– The number of NFL teams that hold training camp at their practice facilities continues to grow, but the Vikings won’t be joining their ranks any time soon.

Their contract with Minnesota State Mankato expires after this summer, the team’s 50th in Mankato. But the Vikings are negotiating with the university to possibly extend the contract and keep the relationship going for at least a couple more years.

Only the Packers have held their training camp at the same location for a longer period of time than the Vikings, who are one of only 12 teams that hold their camp away from their facility. In 2000, 26 of 31 NFL teams went off-site for camp.

While relocating personnel and equipment to Mankato presents logistical challenges, holding a public training camp on campus gives fans a chance to get up close and personal with the players, which helps the Vikings bolster their brand locally. More than 64,000 fans attended last year’s training camp.

From a football standpoint, coach Mike Zimmer said making the drive down Hwy. 169 still makes sense.

“With the facilities here and us having 90 players at Winter Park, it would be tough,” Zimmer said. “So I do think that the situation we’re in right now is the best for us to get ready as a football team.”

That could change if the Vikings build a new training facility in one of the suburbs of the Twin Cities, something the organization has been exploring.

But because Winter Park doesn’t have the necessary space to hold training camp and with a new facility possibly years away, renewing their contract with Minnesota State Mankato remains the likeliest scenario for the Vikings.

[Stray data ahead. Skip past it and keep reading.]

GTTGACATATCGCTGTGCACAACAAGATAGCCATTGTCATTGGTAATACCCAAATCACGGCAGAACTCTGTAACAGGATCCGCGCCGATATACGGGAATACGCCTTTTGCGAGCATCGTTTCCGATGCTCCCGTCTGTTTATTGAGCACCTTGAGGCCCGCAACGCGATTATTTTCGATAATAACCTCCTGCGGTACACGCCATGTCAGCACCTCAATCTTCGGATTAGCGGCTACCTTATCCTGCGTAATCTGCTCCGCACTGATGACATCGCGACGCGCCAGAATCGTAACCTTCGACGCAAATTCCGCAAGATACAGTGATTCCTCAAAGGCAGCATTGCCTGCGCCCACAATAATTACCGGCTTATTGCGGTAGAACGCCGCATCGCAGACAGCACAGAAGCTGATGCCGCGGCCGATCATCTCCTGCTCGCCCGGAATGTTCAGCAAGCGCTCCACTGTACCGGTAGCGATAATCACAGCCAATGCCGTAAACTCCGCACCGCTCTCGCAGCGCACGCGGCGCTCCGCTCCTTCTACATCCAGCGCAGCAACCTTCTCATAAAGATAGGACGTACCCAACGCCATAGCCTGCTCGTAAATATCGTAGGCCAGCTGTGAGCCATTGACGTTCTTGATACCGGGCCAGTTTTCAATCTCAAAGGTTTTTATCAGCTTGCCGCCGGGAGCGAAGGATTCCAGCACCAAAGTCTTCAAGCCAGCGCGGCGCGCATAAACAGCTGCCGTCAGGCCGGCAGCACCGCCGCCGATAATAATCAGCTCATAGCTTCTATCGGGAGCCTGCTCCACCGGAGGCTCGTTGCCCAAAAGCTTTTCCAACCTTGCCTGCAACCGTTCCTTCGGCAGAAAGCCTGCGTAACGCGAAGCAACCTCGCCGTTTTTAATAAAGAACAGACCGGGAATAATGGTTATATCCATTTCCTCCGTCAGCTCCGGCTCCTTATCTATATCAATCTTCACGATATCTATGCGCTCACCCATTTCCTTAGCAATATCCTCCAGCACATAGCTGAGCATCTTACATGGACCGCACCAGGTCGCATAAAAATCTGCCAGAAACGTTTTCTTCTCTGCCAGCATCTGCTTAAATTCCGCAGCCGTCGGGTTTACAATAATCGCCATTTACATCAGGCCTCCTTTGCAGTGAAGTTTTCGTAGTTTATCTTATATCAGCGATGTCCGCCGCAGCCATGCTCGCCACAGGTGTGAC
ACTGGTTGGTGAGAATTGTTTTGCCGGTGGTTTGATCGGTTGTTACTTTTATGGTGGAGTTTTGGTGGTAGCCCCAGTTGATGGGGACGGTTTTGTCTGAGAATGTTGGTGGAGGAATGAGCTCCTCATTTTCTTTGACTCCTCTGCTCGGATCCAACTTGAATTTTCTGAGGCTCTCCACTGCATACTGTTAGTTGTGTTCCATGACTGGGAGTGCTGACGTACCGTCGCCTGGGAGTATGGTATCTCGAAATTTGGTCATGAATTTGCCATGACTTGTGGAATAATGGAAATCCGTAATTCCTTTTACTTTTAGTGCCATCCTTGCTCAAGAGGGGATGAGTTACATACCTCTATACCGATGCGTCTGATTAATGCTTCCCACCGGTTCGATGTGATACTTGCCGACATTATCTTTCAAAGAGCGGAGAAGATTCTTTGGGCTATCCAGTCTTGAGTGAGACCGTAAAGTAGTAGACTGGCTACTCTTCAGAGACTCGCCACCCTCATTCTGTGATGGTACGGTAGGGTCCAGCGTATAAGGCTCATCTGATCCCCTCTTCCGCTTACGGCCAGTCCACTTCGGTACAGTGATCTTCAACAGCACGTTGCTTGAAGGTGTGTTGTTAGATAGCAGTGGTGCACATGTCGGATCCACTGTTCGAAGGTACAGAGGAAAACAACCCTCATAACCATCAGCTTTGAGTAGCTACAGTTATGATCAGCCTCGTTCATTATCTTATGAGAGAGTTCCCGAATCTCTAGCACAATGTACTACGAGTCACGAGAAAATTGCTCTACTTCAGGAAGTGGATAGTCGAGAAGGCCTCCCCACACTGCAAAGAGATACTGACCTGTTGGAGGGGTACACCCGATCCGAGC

“I think Mankato does a great job of helping us feel welcome and the university here, as well,” Zimmer said. “At this particular time, I believe that this is the best way to go for us.”

Turner backs Bridgewater

Offensive coordinator Norv Turner isn’t a man who spends his summers scouring the Internet for quarterback rankings. But some of the recent ones made it onto his radar, and Turner didn’t seem pleased with where his guy, Teddy Bridgewater, landed.

“You try not to pay attention to those things or see them, and I see some of the rankings and none of it matters because obviously how he plays is the key,” Turner said. “There’s only four or five guys I would trust in talking to about evaluating quarterbacks.”

So who do Turner and the Vikings trust the most?

“The one evaluation we care about is ours,” Turner said. “And based on where we got to last year and where we think we’re going, I think we have a top-flight quarterback.”

New DEs fit the mold

The three defensive ends the Vikings added this offseason all have one thing in common: length.

Third-round draft pick Danielle Hunter and free-agent additions Leon Mackey and Caesar Rayford are all at least 6-5 and have long arms, particularly Hunter. Those three fit the mold of the kind of defensive ends Zimmer had in Cincinnati, such as Michael Johnson, whom the Vikings flirted with this offseason, and Carlos Dunlap.

“We brought in guys that are going to compete and that’s what we want, competition at each position,” defensive coordinator George Edwards said. “But the big thing is we got guys in here that fit the mold of what we’re looking for.”

O-line challenged

After allowing 51 sacks last season while losing two starters to injury, the Vikings have moved Brandon Fusco to left guard and have been auditioning a few players at his old right guard spot. But Turner has high expectations for the offensive line.

“We have a lot of uncertainty. Like everyone else, we have training camp to get those guys ready to play,” Turner said. “I don’t see why we wouldn’t be a real good offensive line, but we have a lot of work to do.”